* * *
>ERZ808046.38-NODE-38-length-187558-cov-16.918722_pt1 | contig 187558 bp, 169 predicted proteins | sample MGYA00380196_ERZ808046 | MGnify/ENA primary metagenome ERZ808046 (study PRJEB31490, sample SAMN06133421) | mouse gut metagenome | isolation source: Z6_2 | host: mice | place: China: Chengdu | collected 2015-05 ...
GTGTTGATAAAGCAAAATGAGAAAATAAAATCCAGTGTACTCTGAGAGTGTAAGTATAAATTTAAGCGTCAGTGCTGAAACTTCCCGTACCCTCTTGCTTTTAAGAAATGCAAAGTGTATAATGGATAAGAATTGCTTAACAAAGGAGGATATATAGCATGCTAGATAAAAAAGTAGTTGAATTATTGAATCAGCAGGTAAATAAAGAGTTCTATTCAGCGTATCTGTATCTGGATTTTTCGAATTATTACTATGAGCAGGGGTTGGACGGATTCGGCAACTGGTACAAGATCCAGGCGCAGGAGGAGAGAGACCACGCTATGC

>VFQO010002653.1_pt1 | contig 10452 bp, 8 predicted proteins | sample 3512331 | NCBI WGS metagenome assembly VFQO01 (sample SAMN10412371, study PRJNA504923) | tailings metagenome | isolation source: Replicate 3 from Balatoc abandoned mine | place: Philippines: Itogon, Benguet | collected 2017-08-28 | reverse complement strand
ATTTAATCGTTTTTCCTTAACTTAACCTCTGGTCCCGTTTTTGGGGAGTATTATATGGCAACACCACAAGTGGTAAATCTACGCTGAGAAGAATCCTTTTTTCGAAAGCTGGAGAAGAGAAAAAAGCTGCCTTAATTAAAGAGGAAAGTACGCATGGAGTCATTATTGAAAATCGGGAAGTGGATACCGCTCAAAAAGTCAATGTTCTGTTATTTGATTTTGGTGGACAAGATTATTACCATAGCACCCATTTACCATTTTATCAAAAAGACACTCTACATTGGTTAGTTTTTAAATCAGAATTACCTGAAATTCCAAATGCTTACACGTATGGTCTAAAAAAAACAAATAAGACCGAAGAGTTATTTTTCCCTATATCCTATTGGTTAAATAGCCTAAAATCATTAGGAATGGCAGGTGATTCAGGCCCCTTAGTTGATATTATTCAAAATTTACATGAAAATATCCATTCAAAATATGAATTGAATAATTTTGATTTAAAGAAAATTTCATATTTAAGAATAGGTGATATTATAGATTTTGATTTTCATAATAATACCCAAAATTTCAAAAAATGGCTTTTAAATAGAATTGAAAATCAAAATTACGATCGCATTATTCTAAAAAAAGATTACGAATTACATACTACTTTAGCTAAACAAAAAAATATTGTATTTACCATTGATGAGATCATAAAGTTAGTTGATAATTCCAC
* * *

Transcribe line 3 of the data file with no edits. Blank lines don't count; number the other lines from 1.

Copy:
>VFQO010002653.1_pt1 | contig 10452 bp, 8 predicted proteins | sample 3512331 | NCBI WGS metagenome assembly VFQO01 (sample SAMN10412371, study PRJNA504923) | tailings metagenome | isolation source: Replicate 3 from Balatoc abandoned mine | place: Philippines: Itogon, Benguet | collected 2017-08-28 | reverse complement strand